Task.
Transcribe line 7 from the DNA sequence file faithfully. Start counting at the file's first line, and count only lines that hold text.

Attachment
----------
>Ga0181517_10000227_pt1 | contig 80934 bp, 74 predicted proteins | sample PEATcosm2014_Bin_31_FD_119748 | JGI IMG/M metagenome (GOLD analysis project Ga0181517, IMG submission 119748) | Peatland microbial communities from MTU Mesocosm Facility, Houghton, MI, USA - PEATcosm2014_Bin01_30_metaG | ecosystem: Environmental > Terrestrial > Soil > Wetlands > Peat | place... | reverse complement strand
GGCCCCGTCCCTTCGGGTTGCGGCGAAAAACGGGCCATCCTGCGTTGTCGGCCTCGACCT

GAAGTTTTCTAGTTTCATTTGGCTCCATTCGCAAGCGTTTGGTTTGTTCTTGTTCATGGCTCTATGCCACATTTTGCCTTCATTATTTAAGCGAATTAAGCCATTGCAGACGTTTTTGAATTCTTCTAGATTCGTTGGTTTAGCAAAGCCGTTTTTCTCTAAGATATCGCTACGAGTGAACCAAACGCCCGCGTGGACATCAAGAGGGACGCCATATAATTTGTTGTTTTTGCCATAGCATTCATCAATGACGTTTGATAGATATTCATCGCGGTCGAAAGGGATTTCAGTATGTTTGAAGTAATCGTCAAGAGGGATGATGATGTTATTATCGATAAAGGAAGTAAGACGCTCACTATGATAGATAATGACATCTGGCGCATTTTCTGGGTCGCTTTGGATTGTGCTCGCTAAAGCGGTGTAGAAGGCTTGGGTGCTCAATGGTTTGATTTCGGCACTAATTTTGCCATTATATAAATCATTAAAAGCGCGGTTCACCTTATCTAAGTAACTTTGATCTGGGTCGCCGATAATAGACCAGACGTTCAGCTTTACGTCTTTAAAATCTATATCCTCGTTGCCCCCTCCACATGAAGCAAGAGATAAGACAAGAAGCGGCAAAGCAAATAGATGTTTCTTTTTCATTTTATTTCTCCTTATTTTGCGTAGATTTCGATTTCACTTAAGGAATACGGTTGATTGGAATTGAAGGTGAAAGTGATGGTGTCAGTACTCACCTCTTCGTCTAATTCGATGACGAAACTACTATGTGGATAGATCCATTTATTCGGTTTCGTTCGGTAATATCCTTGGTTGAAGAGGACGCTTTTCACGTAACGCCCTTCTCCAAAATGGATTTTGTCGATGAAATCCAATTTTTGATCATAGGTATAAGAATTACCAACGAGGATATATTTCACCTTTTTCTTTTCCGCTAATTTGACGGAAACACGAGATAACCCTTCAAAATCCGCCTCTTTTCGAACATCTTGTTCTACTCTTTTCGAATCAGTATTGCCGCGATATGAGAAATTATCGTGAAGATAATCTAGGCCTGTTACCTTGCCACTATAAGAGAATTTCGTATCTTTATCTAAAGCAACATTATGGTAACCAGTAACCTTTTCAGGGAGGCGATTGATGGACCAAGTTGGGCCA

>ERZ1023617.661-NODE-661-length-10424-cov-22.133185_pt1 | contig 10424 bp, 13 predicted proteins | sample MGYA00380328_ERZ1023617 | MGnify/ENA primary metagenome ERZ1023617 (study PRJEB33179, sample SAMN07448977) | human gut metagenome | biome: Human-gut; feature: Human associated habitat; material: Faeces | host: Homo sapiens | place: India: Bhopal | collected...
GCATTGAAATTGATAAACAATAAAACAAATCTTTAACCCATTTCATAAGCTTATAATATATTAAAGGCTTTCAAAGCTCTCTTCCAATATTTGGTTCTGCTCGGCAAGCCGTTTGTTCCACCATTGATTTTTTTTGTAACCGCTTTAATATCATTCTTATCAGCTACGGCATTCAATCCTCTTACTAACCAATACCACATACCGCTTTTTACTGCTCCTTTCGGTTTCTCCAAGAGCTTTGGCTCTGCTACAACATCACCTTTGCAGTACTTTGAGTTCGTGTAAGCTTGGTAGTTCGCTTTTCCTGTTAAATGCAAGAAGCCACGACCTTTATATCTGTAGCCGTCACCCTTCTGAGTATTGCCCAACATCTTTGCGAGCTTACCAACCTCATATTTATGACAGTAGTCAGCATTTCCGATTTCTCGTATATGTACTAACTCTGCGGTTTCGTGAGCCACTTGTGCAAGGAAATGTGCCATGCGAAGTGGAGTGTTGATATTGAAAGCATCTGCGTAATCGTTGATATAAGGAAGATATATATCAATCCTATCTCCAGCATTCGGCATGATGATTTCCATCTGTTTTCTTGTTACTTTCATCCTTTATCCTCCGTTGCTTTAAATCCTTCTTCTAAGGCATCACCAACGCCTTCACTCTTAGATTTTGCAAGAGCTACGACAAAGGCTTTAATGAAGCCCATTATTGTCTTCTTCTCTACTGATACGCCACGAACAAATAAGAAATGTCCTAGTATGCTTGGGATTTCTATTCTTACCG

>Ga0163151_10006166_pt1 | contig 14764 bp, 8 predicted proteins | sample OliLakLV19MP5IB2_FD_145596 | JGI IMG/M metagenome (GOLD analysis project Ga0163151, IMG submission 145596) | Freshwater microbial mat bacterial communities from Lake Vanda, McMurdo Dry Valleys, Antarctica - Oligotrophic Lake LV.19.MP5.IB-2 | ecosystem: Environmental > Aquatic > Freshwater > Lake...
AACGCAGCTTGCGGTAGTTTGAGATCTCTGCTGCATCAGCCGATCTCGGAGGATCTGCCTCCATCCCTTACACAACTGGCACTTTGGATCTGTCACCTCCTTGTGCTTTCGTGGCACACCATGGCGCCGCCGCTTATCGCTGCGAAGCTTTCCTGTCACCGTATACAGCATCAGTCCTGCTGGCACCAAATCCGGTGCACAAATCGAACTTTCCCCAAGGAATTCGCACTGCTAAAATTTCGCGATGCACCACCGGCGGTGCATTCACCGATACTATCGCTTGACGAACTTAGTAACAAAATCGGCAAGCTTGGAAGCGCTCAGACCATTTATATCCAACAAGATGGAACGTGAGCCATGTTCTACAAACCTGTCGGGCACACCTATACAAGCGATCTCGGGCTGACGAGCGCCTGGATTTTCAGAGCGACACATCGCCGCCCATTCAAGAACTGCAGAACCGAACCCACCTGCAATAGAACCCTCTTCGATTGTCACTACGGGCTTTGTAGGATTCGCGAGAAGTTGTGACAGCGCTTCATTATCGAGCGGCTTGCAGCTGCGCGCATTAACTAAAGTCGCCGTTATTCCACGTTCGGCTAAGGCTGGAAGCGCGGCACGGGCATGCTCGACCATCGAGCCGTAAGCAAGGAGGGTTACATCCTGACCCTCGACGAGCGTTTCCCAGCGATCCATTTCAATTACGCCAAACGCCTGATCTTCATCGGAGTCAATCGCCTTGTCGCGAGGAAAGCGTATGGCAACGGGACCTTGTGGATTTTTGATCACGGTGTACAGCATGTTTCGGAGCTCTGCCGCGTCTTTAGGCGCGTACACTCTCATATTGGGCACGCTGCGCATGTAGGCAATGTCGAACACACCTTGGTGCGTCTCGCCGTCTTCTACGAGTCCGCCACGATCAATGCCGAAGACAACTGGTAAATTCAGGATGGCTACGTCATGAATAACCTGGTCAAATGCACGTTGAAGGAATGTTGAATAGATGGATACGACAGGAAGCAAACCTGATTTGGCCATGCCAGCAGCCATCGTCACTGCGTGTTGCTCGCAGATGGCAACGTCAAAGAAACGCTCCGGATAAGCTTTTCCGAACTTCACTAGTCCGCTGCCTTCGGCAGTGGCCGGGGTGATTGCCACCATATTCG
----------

AACGCAGCTTGCGGTAGTTTGAGATCTCTGCTGCATCAGCCGATCTCGGAGGATCTGCCTCCATCCCTTACACAACTGGCACTTTGGATCTGTCACCTCCTTGTGCTTTCGTGGCACACCATGGCGCCGCCGCTTATCGCTGCGAAGCTTTCCTGTCACCGTATACAGCATCAGTCCTGCTGGCACCAAATCCGGTGCACAAATCGAACTTTCCCCAAGGAATTCGCACTGCTAAAATTTCGCGATGCACCACCGGCGGTGCATTCACCGATACTATCGCTTGACGAACTTAGTAACAAAATCGGCAAGCTTGGAAGCGCTCAGACCATTTATATCCAACAAGATGGAACGTGAGCCATGTTCTACAAACCTGTCGGGCACACCTATACAAGCGATCTCGGGCTGACGAGCGCCTGGATTTTCAGAGCGACACATCGCCGCCCATTCAAGAACTGCAGAACCGAACCCACCTGCAATAGAACCCTCTTCGATTGTCACTACGGGCTTTGTAGGATTCGCGAGAAGTTGTGACAGCGCTTCATTATCGAGCGGCTTGCAGCTGCGCGCATTAACTAAAGTCGCCGTTATTCCACGTTCGGCTAAGGCTGGAAGCGCGGCACGGGCATGCTCGACCATCGAGCCGTAAGCAAGGAGGGTTACATCCTGACCCTCGACGAGCGTTTCCCAGCGATCCATTTCAATTACGCCAAACGCCTGATCTTCATCGGAGTCAATCGCCTTGTCGCGAGGAAAGCGTATGGCAACGGGACCTTGTGGATTTTTGATCACGGTGTACAGCATGTTTCGGAGCTCTGCCGCGTCTTTAGGCGCGTACACTCTCATATTGGGCACGCTGCGCATGTAGGCAATGTCGAACACACCTTGGTGCGTCTCGCCGTCTTCTACGAGTCCGCCACGATCAATGCCGAAGACAACTGGTAAATTCAGGATGGCTACGTCATGAATAACCTGGTCAAATGCACGTTGAAGGAATGTTGAATAGATGGATACGACAGGAAGCAAACCTGATTTGGCCATGCCAGCAGCCATCGTCACTGCGTGTTGCTCGCAGATGGCAACGTCAAAGAAACGCTCCGGATAAGCTTTTCCGAACTTCACTAGTCCGCTGCCTTCGGCAGTGGCCGGGGTGATTGCCACCATATTCG